Zoroastrian Association of Kansas

This profile was last updated in 2006


Dr. Daryoush Jahanian, president of the Zoroastrian Association of Kansas (ZAKA), came to the United States to escape religious oppression in his homeland of Iran. Iran has historically been the country with the largest population of Zoroastrians. Its government and citizens had, through discriminatory laws and racist attitudes, become inhospitable to the relatively few remaining Zoroastrians. As a result, many Zoroastrians fled Iran and other Middle Eastern countries for the comparatively neutral ground of Europe and North America. Few Kansas City Zoroastrians report experiencing hostility or bias in America. However, Zoroastrianism is far removed from its former status as one of the main world religions, with approximately 270,000 members worldwide and only some 25,000 members in North America, according to writer Roshan Rivetna. Due to the scarcity of Zoroastrians in the Midwest, the Kansas City area group does not congregate at a traditional fire temple similar to those found in India or Iran during Zoroastrianism’s heyday. Although there are several ornate temples in cities like Los Angeles and Chicago, a traditional temple in the Kansas City area is neither cost-efficient nor really necessary. Instead, local Zoroastrians meet at varying times at members’ houses and at the home of Dr. Farahnaz Aery-Kalanari on the first Sunday of every month. According to Dr. Kalanari, the small number of Zoroastrians in Kansas City and the world does not mean that Zoroastrianism is dying. She hopes that the oppression in the Middle East will end. Dr. Jahanian told an interviewer, “Gradually Zoroastrians are coming out of their shells–for a long time they were either oppressed or didn’t believe in conversion.” Dr. Kalanari explained that Zoroastrians, perhaps because of their history of persecution, are naturally unimposing people. Ahura Mazda teaches that people are born into the religion they were meant to be born into, making some followers hesitant about recruiting converts. However, some Zoroastrians are open to the idea of conversion, especially in the former Soviet Republic of Tajikistan, where residents claim ancestral Zoroastrian roots and have converted to Zoroastrianism en masse. A challenge to modern believers is the belief that intermarriage with other religions is against the will of Ahura Mazda, the divine ruler and creator who commands the side of good in the cosmic struggle. The teaching about intermarriage is one of the founding tenets of ancient Zoroastrianism. Since the only way to be a true Zoroastrian is to be born into a Zoroastrian family, this religious precept, if taken literally, has some problematic implications for the future of this tradition. Conservative Zoroastrian leaders now stop short of forbidding intermarriage but strongly urge against it, warning that it will lead to assimilation and eventual disintegration of the faith. There are online databases of single Zoroastrians of marriageable age to facilitate the difficult process of marrying within a widely scattered religion.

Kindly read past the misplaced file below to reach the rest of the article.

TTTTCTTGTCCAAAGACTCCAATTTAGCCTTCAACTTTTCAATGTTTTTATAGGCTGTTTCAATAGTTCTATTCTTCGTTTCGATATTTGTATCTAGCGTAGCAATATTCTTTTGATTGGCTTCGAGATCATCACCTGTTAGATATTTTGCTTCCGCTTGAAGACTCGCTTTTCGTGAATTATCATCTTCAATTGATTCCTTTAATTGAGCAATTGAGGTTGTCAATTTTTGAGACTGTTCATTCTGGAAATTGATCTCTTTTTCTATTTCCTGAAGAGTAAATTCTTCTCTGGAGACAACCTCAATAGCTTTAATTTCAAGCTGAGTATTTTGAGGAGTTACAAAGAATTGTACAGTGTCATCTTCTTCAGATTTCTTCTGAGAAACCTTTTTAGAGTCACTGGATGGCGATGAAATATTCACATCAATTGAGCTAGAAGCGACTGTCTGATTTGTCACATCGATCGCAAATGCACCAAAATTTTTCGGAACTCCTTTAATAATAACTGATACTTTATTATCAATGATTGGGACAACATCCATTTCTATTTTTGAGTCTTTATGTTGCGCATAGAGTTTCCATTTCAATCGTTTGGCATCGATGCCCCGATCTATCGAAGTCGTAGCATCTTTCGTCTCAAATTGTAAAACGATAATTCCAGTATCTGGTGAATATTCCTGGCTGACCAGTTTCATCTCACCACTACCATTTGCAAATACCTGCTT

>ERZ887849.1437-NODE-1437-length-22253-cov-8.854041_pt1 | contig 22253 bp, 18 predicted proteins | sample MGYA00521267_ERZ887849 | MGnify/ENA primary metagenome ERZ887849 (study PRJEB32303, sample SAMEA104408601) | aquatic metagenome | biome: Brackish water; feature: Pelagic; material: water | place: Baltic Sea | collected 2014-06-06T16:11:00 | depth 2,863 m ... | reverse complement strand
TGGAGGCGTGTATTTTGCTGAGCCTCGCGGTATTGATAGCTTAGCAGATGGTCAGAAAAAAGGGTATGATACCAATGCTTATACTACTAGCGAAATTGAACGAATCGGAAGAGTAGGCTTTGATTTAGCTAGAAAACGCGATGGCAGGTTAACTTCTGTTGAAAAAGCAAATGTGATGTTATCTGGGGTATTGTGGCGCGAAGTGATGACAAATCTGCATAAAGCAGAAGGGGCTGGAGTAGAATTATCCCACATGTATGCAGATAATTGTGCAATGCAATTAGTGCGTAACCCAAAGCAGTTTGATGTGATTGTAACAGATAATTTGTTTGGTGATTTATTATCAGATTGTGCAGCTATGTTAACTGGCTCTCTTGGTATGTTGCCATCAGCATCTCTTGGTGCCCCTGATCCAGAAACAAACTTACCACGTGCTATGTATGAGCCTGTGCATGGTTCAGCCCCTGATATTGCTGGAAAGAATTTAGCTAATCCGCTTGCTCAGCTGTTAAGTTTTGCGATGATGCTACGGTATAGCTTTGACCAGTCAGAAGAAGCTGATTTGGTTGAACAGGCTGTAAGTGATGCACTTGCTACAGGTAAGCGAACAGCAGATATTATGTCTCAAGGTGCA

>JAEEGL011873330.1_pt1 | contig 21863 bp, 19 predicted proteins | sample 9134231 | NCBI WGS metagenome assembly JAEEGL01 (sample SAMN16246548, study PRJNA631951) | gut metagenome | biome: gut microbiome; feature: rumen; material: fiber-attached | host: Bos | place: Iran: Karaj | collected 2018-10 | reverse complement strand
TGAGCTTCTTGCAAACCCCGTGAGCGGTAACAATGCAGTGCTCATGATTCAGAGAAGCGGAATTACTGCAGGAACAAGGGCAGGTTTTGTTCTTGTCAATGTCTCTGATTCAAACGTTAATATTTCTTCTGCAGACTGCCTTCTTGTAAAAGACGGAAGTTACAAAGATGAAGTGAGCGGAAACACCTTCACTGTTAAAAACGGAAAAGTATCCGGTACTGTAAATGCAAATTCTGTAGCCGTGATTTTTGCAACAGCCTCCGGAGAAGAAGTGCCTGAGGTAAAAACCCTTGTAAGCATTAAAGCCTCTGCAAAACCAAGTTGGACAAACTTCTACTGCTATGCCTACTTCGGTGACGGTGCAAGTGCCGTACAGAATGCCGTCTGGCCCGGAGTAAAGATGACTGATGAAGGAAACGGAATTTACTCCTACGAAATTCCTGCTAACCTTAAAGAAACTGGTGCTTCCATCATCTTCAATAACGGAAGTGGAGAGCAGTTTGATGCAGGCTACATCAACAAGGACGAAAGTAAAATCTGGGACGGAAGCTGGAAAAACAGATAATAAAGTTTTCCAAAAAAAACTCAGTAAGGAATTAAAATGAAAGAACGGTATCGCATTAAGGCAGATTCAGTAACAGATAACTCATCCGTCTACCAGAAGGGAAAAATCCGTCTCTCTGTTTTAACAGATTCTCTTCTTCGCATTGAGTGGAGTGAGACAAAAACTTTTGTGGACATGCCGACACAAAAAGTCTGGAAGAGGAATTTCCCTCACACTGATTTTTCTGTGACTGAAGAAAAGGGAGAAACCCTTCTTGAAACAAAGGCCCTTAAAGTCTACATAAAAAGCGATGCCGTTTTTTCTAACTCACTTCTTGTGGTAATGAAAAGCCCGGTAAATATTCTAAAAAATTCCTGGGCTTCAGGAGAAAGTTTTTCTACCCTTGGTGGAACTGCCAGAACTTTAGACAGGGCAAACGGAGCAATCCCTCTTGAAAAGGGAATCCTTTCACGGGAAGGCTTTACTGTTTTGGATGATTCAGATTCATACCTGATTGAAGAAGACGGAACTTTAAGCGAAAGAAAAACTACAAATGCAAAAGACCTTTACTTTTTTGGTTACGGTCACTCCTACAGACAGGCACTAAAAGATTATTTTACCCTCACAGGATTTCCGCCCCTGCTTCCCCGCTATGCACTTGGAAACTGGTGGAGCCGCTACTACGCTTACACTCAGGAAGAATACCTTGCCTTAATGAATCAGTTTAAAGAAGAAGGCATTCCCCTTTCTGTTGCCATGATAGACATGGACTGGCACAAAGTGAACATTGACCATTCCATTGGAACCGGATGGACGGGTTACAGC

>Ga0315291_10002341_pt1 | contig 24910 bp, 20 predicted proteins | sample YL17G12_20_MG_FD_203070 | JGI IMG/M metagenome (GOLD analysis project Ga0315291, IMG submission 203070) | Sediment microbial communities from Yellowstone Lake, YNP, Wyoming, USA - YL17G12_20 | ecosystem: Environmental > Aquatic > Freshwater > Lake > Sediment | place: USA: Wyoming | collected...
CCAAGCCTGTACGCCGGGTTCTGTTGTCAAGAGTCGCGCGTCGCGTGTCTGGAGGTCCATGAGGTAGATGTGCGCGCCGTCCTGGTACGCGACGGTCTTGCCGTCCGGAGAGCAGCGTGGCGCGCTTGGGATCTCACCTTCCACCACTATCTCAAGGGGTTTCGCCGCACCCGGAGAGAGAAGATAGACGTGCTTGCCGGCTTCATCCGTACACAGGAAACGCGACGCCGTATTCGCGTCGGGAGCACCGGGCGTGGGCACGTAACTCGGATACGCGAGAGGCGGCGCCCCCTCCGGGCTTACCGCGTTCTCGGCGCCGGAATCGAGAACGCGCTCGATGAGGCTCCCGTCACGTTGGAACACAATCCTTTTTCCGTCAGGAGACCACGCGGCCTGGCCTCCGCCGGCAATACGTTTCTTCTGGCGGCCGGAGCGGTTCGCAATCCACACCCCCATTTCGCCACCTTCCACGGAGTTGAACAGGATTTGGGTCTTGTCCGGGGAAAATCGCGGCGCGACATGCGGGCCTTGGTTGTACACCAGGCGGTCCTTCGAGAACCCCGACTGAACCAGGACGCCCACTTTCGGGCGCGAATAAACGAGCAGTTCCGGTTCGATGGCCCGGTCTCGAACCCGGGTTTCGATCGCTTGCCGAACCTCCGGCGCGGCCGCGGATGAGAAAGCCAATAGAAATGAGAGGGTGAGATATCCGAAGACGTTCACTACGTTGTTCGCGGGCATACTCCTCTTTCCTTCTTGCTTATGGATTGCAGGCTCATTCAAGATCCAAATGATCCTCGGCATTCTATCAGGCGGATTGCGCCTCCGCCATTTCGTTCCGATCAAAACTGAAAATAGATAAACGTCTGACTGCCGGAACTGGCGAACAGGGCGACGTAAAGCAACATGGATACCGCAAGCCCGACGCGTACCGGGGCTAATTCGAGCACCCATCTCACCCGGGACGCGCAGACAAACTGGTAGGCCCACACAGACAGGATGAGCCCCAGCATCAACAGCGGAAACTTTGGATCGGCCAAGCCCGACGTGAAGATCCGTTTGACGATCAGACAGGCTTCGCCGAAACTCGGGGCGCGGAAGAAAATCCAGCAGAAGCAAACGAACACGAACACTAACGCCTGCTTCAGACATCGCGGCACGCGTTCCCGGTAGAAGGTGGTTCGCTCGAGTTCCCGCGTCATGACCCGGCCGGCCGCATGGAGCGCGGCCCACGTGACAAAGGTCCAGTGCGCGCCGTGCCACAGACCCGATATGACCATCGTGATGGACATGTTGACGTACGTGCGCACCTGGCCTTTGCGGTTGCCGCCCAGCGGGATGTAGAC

The members of ZAKA span several generations, from infants to their septuagenarian predecessors. The oldest member is 74 years old; the youngest is 12 months. Overall there are roughly 100 members of the church, with 27 members under the age of 18 and the majority of members between the ages of 18 and 50. Most of the members of the church are of direct Iranian descent and speak at least some Persian, with many of the members fluent in Farsi, the more common dialect of Persian. Avestan, the Persian dialect of Zoroastrianism’s sacred book, the Avesta, is also spoken to some degree by all of the members of the church. Children memorize sacred chants and prayers in Avestan.

Physical Description of the Center and its Facilities

There is no specific “center”; the group’s activities are held at members’ houses, with the exception of the children’s study group, which meets monthly at the Kalanari home. Consequently, the meeting places are not equipped with the traditional of a fire temple, such as a perpetually burning fire altar and images of Zarathustra. Homes of ardent Zoroastrians occasionally have some Zoroastrian art or religious artifacts. However, these personal items are part of the home’s décor and are not intended to be the focus of worship. Despite the lack of a traditional temple, the Kansas City Zoroastrians feel well served by the Kalanaris’ offer of their home every month and the generosity of other families who invite the group into their homes for frequent informal gatherings.

Center Activities

There is no fixed worship schedule. Individual members may pray at any time; members feel their faith is not affected by the informality of their worship. On the first Sunday of every month at 11:00 a.m. there is a children’s study group where priest Sirous Felfeli teaches the children prayers and other excerpts from the Avesta. The adults usually socialize at the gatherings. The Zoroastrian faith celebrates the new year or the birth of prophet Zarathustra on March 26th. On or near this date Zoroastrians in the region gather at a central location and have a celebration that includes a prayer conducted by priest Felfeli, recitations by the youngest members of the group of prayer and song excerpts from the Avesta, dinner, and dancing. Other activities include the initiation of early teen-aged members of the group into Zoroastrian adulthood. Visitors are welcome.

Research Notes

For more information on the Zoroastrian faith, refer to the World Zoroastrian Organization’s website at www.w-z-o.org, or the Federation of Zoroastrian Associations of North America (FEZANA)’s website at www.fezana.org